So my goals were to avoid as many extra interventions and medications as I could while keeping many elements of a natural birth that were important to me, like skin-to-skin and establishing breastfeeding immediately. I created a list of my must-haves for my births, and I also had a list of things I would like but were like a second tier of priorities.
Before you meet with any medical professionals and choose your birth team, think about what kind of birth you desire and then write that down.
You aren’t necessarily creating a whole birth plan at this point. You’re just getting clear on your top goals and also what you absolutely want to avoid if possible.
People say that things change in birth and you can never be certain what will happen. This is true, and I believe in preparing yourself for potential changes in plans.
However if you don’t also plan for the birth you want, then the odds of it happening are slim to none.
Having a natural childbirth is normal and natural, but unfortunately many medical professionals and hospitals are not very supportive of it. Many doctors have never even witnessed a natural childbirth, and don’t know how to actually support a mother who chooses to birth naturally.
This is why the next step is super important.
3. Choose your birth team and/or prep them on your desires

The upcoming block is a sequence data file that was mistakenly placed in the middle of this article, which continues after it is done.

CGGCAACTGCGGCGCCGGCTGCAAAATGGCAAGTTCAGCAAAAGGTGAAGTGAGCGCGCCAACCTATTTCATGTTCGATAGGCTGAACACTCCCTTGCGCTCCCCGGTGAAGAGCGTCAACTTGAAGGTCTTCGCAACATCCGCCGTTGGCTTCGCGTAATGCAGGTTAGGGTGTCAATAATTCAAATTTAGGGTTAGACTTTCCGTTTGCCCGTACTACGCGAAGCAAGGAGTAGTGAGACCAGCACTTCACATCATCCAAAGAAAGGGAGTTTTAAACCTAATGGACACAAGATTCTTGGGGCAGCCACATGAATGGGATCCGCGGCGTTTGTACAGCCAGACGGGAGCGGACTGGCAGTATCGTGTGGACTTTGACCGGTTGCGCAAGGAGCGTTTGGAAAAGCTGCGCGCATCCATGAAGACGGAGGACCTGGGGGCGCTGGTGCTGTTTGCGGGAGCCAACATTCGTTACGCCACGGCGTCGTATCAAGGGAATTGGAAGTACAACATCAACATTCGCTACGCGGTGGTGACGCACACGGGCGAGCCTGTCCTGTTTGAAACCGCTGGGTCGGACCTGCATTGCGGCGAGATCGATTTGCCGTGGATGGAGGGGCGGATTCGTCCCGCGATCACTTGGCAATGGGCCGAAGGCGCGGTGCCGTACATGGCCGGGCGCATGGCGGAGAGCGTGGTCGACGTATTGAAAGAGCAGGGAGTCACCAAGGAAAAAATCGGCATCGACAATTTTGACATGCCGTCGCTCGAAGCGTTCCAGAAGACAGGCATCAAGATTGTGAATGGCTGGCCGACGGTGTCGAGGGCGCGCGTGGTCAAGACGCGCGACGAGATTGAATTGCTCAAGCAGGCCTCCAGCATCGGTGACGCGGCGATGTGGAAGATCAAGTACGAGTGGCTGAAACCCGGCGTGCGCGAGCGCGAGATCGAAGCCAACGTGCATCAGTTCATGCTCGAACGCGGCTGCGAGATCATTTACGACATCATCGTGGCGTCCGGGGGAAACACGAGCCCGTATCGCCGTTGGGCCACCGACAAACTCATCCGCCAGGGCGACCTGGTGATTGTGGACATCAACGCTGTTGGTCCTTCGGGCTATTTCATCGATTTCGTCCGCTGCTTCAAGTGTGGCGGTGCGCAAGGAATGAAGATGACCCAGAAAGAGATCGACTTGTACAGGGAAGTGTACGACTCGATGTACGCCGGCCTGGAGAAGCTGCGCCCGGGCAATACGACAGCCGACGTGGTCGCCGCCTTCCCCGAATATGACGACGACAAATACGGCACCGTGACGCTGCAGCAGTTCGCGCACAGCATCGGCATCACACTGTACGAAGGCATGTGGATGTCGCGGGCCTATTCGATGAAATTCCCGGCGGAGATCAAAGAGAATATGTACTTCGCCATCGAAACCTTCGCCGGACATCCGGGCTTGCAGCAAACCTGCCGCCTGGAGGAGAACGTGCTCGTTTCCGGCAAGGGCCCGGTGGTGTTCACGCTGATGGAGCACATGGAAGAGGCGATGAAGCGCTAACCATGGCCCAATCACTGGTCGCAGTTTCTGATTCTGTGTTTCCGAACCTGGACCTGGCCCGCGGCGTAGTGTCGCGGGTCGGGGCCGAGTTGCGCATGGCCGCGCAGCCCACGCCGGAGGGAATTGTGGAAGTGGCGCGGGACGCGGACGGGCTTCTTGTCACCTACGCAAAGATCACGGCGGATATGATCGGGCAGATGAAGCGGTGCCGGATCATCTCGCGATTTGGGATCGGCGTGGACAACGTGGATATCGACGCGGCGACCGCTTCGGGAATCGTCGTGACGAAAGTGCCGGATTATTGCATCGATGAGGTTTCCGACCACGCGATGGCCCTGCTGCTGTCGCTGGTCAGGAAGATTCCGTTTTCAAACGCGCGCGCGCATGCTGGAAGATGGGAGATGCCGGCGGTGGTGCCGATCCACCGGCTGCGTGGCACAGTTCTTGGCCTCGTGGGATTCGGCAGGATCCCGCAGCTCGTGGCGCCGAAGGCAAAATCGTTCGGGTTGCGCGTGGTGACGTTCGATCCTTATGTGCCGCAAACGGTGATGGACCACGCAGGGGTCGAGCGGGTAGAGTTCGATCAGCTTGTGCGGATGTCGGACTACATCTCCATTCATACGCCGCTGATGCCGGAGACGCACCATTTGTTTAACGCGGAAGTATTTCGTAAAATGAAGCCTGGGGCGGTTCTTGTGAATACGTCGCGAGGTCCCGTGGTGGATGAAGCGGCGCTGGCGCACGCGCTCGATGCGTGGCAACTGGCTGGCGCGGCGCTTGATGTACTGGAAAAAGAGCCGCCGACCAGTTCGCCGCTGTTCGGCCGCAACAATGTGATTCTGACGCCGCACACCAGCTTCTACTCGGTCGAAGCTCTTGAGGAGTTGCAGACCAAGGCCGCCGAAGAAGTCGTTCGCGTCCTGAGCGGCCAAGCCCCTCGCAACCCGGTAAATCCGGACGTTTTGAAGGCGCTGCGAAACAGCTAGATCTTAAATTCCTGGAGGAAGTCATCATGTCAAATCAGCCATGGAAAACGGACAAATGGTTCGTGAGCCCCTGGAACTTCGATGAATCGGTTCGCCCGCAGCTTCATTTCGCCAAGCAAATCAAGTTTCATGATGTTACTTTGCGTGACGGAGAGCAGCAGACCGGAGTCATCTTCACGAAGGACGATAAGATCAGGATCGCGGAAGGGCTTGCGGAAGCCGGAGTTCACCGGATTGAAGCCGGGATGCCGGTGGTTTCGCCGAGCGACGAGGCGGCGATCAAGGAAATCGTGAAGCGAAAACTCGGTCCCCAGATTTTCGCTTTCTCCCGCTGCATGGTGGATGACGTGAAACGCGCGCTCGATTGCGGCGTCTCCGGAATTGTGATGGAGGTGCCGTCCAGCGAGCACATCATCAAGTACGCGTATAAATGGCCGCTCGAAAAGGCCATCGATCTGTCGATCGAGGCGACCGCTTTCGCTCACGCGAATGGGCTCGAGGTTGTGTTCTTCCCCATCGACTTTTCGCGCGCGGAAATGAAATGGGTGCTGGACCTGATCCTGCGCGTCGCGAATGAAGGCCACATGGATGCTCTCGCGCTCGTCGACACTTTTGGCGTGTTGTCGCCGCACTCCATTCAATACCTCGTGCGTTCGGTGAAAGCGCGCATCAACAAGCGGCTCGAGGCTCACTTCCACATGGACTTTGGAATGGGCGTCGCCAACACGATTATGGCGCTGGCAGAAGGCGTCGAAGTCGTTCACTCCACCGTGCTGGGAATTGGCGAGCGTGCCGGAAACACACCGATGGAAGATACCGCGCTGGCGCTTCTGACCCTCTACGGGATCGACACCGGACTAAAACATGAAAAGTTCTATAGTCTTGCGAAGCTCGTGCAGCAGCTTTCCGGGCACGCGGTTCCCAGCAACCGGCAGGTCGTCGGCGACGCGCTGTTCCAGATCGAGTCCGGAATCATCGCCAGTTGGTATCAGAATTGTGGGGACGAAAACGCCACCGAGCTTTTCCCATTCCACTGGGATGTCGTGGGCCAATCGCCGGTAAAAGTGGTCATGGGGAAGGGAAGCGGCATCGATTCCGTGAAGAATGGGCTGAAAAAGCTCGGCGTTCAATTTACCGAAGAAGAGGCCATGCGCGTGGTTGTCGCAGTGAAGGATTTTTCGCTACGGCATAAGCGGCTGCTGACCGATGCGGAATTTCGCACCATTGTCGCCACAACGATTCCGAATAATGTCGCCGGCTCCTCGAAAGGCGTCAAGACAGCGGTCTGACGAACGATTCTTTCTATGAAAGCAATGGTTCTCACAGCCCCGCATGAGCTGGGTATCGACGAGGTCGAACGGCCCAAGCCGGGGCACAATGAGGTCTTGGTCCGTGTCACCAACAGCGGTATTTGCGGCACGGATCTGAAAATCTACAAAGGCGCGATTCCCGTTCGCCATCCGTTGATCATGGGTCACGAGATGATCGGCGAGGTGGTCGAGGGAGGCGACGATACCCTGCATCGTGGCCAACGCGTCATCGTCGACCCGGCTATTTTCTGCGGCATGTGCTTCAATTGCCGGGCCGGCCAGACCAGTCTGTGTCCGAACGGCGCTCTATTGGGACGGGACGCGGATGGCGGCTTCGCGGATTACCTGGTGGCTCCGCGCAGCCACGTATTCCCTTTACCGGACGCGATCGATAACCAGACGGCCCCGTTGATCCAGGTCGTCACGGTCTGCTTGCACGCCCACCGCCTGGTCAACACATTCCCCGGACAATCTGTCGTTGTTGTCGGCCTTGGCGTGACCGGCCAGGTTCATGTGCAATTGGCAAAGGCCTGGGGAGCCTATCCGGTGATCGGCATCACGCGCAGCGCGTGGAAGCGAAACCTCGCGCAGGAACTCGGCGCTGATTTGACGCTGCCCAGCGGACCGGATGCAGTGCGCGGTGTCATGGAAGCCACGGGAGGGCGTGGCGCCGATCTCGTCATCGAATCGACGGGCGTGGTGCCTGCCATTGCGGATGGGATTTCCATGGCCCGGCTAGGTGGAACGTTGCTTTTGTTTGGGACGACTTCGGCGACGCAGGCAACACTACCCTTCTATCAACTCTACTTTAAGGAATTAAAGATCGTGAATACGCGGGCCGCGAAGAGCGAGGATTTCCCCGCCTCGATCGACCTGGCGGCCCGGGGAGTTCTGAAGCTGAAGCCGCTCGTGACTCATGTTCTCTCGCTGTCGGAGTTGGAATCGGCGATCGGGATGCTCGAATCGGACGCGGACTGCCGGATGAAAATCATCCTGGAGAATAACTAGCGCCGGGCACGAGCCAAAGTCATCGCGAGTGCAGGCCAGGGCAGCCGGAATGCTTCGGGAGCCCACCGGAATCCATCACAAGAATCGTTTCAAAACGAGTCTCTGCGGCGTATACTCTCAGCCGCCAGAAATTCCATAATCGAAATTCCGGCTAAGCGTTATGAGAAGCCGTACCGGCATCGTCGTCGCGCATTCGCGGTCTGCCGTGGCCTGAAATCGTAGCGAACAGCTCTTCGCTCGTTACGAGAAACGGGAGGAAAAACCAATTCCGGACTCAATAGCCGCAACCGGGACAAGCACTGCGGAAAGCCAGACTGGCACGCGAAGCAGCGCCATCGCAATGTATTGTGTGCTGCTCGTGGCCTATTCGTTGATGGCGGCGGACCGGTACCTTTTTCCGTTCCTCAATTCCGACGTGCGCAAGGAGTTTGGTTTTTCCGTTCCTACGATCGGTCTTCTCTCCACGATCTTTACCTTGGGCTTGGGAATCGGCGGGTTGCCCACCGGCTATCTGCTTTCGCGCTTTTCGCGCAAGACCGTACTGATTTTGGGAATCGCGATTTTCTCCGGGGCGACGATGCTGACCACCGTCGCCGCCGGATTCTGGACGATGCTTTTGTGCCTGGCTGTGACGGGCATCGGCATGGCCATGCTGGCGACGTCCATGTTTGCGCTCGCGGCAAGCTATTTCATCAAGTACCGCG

Your birth team is probably the most important aspect of planning for a natural birth without an epidural, or really any birth outcome you desire.
Motivational speaker, Jim Rohn said, “You are the average of the five people you spend the most time with.”
When it comes to your birth, I believe this to be 100% accurate. You need a team that is on board with your goals and will support you in those goals.
Not all healthcare providers are going to be supportive or helpful in your goal of a natural childbirth. So if a natural birth is what you’re going for, then you will want to research and interview doctors and/or midwives who have a history of successful natural births.
In general, midwives are more familiar with and more support of natural childbirth. Doctors are trained to deal with emergencies, to perform surgery, and always be ready for worst case scenarios. Midwives usually will be more likely to be acquainted with the natural flow of birth, and will engage in fewer interventions.
This is not a hard and fast rule though. Some doctors are very supportive of natural birth, while some midwives might try to push interventions quickly.
How do you know if a doctor or midwife has a history of successful natural births? The first thing I do is ask other moms. Get into your local mom groups on Facebook and ask around. See who has had a birth similar to what you want and see who they recommend.
Then use the go-to tool of all moms. Google.
Most doctors or midwives will have reviews you can find somewhere on the internet. Some even have Yelp reviews!
But pay close attention to what women are saying. If you want a natural birth, it isn’t sufficient for women to have had a good experience with a certain professional. You are looking for women who have had successful natural births who also loved their doctor or midwife. There could be a million women who loved having a certain doctor on their birth team, but they also had inductions and epidurals for all of their births. (Which more power to her if that’s her desire for her birth, but if it is not yours, then you need to consider if that doctor is a good fit for you.)